"His nose is clean. He has done some really interesting deals with neat little companies like Optimum Coal and Mondi," the analyst said. "They've done quite clever things, but Cyril never pretended to be front and centre in those deals. He is not the brain in the business."
The analyst expected Ramaphosa not to sell his stake in Shanduka, but hold it in a trust.
But Hennie van Vuuren, a fellow at the Open Society Foundation for South Africa, said the business interests of Human Settlements Minister Tokyo Sexwale had placed focus on the problems with blind trusts. Sexwale's interests are housed in blind trusts, the assets of which are not declared.
In August this year the Mail & Guardian reported that "although the trusts through which Sexwale co-owns Mvela Holdings may now be technically blind and beyond his control, it is inconceivable that he will be truly unaware of what the company which [Mvela chief executive Mark] Willcox runs does with his money".
Listing may be the best option
Van Vuuren said a trust would truly be blind only if it was truly liquid (in which case, Ramaphosa would need to sell off all his interests) and if trustees were managing it. "His exit out of these deals should be orderly. I don't think it should be a fire sale," said Van Vuuren. Ramaphosa would probably need 12 to 18 months to wind up his interests.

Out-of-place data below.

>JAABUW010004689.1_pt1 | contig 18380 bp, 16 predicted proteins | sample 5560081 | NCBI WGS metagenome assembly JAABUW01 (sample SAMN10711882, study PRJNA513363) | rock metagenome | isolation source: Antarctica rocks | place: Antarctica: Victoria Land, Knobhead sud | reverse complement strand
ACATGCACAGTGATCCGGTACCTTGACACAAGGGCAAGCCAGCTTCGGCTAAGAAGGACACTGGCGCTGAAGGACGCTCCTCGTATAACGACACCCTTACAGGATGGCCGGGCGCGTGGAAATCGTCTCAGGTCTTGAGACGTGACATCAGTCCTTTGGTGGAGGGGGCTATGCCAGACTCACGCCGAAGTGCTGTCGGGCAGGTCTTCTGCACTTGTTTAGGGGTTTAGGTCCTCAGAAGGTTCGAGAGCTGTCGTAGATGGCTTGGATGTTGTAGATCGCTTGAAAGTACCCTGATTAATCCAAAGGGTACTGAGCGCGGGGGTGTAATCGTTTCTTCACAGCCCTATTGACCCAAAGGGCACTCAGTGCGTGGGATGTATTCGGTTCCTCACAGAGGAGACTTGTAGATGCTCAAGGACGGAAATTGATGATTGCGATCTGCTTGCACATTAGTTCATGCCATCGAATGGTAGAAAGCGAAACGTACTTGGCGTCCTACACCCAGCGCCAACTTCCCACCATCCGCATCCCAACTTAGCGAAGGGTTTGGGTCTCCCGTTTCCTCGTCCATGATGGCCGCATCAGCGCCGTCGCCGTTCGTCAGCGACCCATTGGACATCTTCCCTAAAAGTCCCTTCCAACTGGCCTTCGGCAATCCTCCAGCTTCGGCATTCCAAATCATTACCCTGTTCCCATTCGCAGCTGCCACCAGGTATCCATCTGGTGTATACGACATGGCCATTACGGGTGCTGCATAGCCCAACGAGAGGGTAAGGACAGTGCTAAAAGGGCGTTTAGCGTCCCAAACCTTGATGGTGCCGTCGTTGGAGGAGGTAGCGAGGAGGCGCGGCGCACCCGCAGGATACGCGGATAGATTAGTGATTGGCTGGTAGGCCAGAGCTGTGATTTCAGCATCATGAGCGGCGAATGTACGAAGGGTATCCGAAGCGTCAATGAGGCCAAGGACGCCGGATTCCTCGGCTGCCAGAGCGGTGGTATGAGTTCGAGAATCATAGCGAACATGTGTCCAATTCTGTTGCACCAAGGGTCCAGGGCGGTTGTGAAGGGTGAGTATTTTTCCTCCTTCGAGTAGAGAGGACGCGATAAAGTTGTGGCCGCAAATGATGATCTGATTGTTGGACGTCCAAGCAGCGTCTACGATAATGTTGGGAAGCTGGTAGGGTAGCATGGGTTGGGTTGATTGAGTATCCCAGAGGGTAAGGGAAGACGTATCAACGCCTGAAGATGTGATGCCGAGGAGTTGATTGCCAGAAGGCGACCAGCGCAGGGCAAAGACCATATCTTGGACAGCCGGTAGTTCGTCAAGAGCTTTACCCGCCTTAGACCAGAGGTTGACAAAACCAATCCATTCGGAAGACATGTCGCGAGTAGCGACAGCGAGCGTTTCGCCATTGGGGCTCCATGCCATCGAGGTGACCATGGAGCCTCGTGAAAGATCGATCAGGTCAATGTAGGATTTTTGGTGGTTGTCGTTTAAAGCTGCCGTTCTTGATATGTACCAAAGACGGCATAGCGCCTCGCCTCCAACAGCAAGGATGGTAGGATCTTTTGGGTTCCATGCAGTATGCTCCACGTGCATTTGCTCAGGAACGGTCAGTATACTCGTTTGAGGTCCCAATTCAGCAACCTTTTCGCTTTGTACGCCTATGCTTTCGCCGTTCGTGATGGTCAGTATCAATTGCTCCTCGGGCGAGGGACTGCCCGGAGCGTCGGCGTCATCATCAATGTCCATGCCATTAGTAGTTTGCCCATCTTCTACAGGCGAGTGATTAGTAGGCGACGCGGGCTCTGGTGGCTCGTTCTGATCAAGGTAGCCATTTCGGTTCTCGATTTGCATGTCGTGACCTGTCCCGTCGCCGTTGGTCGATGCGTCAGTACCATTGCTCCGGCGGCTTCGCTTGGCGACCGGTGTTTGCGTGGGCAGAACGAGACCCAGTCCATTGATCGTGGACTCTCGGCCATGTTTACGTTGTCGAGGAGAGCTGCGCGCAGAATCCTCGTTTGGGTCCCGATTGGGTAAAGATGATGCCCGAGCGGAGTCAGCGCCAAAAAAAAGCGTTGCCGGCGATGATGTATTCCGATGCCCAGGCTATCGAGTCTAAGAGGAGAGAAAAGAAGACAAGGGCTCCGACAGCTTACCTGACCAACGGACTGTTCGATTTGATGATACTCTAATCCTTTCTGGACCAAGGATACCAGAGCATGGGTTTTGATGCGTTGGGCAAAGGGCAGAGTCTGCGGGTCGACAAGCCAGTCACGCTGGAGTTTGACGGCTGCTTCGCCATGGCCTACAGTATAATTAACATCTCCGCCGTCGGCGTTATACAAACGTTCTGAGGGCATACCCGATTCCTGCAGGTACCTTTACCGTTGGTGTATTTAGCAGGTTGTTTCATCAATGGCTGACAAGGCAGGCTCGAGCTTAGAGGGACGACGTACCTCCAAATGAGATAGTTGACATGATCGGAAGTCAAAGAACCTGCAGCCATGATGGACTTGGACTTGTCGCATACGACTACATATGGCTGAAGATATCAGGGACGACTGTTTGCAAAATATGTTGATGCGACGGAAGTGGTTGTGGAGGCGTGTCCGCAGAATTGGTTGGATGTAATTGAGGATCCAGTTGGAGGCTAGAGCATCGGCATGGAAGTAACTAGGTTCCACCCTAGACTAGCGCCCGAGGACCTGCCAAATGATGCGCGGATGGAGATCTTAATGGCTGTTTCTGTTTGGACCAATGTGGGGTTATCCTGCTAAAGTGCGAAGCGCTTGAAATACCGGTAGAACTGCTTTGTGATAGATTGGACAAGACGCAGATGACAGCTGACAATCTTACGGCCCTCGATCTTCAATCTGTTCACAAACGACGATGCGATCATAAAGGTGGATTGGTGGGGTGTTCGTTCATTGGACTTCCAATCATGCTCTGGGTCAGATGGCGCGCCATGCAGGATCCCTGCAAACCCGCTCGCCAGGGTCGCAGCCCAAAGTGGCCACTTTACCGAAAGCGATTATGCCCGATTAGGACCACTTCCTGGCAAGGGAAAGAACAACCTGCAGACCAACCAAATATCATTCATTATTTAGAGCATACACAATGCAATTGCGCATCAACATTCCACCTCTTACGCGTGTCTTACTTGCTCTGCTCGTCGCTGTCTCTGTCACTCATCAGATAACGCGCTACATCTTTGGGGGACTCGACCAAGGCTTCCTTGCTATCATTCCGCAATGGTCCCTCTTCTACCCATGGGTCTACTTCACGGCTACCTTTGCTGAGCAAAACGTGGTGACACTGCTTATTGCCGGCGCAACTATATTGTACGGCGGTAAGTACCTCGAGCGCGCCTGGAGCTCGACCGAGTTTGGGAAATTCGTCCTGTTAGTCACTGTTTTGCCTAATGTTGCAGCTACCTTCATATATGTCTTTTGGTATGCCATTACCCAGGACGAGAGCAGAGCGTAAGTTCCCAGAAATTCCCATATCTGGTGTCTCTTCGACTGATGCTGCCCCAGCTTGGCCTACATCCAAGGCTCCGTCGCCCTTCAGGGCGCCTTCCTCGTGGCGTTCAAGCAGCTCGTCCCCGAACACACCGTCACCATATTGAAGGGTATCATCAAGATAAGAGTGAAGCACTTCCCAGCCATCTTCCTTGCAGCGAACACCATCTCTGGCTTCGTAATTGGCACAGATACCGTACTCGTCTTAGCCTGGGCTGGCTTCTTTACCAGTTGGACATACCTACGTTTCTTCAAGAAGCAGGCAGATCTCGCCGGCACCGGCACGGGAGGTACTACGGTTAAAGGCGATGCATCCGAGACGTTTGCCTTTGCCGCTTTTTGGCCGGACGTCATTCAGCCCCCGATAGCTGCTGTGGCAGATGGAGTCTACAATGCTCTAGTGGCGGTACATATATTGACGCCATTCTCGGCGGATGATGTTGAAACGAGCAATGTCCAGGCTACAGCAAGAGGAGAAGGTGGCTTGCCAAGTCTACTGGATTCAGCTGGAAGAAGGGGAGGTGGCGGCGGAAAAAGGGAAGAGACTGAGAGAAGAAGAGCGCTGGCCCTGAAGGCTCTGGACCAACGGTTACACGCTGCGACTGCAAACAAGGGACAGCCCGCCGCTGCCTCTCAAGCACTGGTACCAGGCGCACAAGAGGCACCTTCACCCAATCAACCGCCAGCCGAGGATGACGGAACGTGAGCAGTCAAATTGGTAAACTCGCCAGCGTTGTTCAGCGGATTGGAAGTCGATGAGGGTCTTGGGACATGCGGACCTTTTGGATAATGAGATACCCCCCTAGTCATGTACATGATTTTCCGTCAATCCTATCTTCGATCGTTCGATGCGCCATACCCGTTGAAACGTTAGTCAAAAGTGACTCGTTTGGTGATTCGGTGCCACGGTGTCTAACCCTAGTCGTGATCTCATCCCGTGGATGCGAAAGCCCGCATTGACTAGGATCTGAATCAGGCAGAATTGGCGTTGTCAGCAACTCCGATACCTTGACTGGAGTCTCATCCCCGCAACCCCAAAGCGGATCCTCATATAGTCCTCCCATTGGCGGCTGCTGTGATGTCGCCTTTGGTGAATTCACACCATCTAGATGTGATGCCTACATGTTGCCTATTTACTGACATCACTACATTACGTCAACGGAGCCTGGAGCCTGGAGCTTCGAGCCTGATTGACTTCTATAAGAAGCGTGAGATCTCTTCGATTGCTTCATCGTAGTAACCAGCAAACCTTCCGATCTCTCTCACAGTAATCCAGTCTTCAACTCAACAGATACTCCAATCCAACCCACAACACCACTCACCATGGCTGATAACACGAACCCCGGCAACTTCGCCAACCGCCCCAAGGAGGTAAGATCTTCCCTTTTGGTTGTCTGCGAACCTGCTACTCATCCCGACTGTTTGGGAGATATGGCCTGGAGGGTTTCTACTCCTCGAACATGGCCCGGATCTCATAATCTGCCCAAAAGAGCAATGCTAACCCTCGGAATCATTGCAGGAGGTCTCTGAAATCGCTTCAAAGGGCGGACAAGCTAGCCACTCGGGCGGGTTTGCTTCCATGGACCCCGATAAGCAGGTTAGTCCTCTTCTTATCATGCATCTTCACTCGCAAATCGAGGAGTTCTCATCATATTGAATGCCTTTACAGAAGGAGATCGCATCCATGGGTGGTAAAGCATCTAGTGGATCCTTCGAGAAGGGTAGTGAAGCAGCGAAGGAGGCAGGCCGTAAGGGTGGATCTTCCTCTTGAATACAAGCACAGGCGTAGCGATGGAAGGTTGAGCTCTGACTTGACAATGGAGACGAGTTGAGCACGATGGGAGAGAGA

He said the billionaire, who is worth about R5.7-billion, according to Forbes magazine, might lose some of his money, but he had made his choice.
Peter Major, a mining analyst at Cadiz Corporate Solutions, said it was a lot harder to sell companies like Shanduka that are not listed. "The average time for unlisted corporate transactions from beginning to end is something like 18 months. And if you're any kind of forced seller and/or in a bind, people will try to take advantage of that.